It's not news: Many states have also introduced legislation to control industry's "influence" on medical practice, as written about here.
If and when they decide to stop grovelling before the agents of the state, the medical societies could learn from Al Gore, who enthusiastically defends his commercial interest in "green" technologies for which he lobbies the government for subsidies. This video shows an exchange between the former Vice-President and Rep. Marsha Blackburn (R-TN) at a Congressional hearing on April 24.
Mrs. Blackburn tries to nail Mr. Gore for being a partner in Kleiner Perkins, a venture-capital firm hoping to benefit from government hand-outs for "green" technology. Mr. Gore just laughs it off:
"If you believe that the reason that I have been working on this issue for over thirty years is because of greed, you don't know me." He continues: "I've been willing to put my money where my mouth is. Do you think there's something wrong with being active in business in this country?..... I'm proud of it."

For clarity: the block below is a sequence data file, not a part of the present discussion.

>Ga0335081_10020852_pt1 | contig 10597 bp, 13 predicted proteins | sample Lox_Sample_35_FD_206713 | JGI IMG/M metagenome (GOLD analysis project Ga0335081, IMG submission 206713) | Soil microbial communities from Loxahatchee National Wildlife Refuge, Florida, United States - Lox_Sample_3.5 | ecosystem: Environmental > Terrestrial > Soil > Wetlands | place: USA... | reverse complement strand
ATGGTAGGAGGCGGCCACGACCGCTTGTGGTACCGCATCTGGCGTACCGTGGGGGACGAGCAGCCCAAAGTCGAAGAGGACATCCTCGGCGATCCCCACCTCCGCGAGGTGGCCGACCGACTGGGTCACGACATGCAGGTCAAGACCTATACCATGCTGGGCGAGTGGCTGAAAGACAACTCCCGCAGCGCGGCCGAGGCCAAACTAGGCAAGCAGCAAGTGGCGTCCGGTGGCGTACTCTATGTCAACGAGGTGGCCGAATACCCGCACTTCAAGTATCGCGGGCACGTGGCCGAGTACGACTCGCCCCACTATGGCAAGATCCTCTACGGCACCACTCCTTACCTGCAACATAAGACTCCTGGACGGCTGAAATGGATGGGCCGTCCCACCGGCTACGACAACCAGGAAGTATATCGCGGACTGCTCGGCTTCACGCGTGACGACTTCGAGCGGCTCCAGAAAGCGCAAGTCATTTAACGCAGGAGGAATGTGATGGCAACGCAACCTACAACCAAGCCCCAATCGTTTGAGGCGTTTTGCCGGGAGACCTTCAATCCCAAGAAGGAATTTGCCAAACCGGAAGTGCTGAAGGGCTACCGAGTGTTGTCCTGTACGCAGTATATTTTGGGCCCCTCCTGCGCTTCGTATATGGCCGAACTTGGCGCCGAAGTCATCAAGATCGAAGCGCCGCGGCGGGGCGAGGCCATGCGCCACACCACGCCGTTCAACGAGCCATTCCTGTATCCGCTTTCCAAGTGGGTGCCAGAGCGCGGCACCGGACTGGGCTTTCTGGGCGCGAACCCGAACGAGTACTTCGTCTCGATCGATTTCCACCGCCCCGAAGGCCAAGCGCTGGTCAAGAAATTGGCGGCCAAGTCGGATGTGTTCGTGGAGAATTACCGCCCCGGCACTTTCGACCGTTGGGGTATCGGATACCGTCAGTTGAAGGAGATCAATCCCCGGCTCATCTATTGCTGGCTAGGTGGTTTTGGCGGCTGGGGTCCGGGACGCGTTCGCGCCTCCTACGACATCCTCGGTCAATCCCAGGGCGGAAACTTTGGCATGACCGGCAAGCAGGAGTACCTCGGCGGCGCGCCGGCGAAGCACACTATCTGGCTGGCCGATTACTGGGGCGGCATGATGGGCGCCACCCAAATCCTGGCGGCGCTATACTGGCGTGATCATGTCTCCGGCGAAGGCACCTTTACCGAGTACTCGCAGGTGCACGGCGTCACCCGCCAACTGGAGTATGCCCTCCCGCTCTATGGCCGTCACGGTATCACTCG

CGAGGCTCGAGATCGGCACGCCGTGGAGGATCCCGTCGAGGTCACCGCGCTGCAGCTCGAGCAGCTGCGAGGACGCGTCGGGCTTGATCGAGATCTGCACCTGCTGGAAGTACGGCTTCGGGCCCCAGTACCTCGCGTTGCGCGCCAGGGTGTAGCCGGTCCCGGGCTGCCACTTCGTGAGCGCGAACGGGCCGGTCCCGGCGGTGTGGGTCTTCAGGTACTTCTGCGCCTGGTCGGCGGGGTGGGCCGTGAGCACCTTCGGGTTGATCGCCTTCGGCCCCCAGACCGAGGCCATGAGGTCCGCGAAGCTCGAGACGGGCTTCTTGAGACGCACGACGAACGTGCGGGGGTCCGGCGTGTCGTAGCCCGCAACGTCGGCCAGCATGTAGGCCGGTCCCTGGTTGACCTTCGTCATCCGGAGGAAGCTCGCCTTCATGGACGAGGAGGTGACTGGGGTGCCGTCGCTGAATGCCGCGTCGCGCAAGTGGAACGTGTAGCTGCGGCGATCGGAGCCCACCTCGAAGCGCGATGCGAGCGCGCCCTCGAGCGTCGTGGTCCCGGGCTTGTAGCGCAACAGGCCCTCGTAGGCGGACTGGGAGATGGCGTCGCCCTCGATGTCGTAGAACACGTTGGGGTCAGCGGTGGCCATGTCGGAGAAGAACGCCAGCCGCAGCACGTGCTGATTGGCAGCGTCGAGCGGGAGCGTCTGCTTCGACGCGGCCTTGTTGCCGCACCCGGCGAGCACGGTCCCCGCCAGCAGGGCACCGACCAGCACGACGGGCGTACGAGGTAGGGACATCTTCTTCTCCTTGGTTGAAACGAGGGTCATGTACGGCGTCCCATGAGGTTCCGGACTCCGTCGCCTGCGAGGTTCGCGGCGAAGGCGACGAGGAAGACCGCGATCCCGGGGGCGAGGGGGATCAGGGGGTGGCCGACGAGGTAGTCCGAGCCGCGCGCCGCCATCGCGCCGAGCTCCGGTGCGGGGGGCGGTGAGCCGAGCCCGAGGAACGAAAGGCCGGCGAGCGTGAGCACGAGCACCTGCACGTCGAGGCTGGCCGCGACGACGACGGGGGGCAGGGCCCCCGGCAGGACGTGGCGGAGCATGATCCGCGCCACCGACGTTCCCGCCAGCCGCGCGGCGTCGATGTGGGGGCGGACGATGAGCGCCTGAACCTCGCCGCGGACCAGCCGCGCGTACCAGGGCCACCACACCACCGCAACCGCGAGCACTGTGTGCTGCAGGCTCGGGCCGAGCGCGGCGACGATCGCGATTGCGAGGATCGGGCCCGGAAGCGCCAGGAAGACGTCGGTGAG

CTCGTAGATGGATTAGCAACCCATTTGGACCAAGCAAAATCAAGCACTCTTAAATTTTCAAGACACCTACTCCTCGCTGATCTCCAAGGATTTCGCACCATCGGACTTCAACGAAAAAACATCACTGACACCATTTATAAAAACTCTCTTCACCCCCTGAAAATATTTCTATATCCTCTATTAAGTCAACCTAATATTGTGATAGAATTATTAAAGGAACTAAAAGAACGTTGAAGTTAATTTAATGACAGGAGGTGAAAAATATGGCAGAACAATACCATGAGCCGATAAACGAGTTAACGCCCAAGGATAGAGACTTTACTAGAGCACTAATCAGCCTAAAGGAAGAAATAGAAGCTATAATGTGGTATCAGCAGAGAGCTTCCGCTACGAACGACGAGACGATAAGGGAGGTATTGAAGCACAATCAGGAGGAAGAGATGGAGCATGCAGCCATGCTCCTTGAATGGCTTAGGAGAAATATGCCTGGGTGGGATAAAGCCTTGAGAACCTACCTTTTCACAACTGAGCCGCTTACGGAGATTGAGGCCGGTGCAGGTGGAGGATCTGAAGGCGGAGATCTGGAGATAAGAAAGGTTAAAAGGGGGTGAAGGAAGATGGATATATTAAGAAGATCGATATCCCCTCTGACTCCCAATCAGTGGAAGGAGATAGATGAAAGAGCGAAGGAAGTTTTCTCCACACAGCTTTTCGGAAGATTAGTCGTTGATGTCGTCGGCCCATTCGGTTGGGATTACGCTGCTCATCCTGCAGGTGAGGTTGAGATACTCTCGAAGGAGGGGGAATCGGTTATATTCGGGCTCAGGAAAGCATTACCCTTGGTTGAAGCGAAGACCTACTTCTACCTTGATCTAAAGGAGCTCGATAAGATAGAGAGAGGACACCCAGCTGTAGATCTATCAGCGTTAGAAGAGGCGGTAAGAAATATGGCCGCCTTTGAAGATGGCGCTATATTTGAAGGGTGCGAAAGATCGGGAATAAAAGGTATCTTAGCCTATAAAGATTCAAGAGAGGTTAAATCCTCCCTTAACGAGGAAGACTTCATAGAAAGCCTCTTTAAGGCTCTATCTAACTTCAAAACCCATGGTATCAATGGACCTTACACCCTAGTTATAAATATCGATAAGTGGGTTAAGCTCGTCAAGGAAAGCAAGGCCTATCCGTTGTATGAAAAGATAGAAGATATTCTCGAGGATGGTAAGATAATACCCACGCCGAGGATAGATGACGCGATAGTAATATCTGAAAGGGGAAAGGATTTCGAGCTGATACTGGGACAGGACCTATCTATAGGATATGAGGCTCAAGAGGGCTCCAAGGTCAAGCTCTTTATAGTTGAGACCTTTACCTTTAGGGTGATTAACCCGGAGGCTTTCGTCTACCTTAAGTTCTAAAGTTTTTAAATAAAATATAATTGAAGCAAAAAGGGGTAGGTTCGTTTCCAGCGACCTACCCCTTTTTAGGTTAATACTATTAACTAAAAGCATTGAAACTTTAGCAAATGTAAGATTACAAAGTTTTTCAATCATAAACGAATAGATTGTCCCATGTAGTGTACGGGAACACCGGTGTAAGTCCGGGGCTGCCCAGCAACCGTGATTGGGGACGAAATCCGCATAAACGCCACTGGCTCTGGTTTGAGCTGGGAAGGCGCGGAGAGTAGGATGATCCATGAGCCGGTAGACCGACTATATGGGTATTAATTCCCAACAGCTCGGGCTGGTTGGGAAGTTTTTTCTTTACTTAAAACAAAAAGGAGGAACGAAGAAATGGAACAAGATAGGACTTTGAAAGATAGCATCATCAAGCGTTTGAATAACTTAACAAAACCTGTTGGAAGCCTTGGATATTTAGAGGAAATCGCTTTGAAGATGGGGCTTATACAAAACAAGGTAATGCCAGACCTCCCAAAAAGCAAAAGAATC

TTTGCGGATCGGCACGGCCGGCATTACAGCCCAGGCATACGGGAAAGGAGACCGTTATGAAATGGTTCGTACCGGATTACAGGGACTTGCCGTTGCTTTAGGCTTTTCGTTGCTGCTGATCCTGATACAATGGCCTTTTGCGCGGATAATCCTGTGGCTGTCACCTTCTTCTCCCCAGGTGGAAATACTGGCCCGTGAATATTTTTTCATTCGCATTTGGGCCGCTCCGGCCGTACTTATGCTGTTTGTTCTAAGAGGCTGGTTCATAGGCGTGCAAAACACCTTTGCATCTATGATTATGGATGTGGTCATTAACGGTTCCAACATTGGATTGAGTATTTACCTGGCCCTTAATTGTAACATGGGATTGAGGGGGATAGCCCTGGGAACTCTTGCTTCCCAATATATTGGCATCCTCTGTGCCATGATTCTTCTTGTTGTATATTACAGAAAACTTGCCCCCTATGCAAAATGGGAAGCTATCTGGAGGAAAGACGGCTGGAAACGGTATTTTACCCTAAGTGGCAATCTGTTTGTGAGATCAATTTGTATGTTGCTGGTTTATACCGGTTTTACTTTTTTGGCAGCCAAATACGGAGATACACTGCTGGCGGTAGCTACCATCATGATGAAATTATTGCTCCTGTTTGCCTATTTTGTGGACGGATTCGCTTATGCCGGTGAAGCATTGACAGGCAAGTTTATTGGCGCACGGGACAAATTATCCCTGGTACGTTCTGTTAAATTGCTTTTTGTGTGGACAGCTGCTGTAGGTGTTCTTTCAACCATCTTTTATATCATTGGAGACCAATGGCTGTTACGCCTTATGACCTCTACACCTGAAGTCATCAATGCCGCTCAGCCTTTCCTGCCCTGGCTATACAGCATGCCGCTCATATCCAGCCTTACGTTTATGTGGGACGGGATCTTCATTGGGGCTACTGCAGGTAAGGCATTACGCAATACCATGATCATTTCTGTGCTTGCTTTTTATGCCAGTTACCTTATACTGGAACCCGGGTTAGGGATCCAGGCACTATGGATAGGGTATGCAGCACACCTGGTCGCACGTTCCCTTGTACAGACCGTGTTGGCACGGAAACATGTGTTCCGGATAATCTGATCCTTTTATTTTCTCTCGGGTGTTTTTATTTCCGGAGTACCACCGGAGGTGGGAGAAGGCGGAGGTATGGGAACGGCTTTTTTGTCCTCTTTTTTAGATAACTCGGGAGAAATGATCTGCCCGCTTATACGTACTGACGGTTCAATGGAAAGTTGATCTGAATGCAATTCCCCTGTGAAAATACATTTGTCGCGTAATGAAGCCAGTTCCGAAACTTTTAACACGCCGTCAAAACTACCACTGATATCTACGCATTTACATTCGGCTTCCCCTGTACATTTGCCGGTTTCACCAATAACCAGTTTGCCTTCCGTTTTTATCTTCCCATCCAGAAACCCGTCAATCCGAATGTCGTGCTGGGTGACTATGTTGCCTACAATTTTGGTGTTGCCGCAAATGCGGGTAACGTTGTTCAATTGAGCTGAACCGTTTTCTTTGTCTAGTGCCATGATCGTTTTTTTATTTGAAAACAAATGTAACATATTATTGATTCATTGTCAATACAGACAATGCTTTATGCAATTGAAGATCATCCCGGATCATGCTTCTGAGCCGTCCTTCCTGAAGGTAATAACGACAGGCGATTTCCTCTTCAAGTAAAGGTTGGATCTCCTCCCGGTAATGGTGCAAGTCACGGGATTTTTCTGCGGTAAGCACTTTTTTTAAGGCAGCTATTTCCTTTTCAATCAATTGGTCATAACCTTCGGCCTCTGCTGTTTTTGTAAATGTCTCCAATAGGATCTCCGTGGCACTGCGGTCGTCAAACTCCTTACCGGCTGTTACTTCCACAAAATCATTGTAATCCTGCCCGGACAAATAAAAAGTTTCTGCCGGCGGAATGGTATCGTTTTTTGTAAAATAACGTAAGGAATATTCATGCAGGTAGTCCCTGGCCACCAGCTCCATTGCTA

Any doctor or scientist should respond similarly when agents of the state accuse her of "conflict of interest" for accepting funding from the pharmaceutical or medical-device industries.
(By the way, I note that the IOM does not burden itself with the same regulations it urges the government to impose on others. It notes that its report was funded by six sponsors. But it doesn't disclose how much money each sponsor paid, or how much it paid the individuals who wrote the report. Also, the first listed sponsor was the National Institutes of Health, a government agency. So, the IOM accepts government funding and issues a report demanding more government power. By the IOM's own standards, I'd call that a conflict of interest.)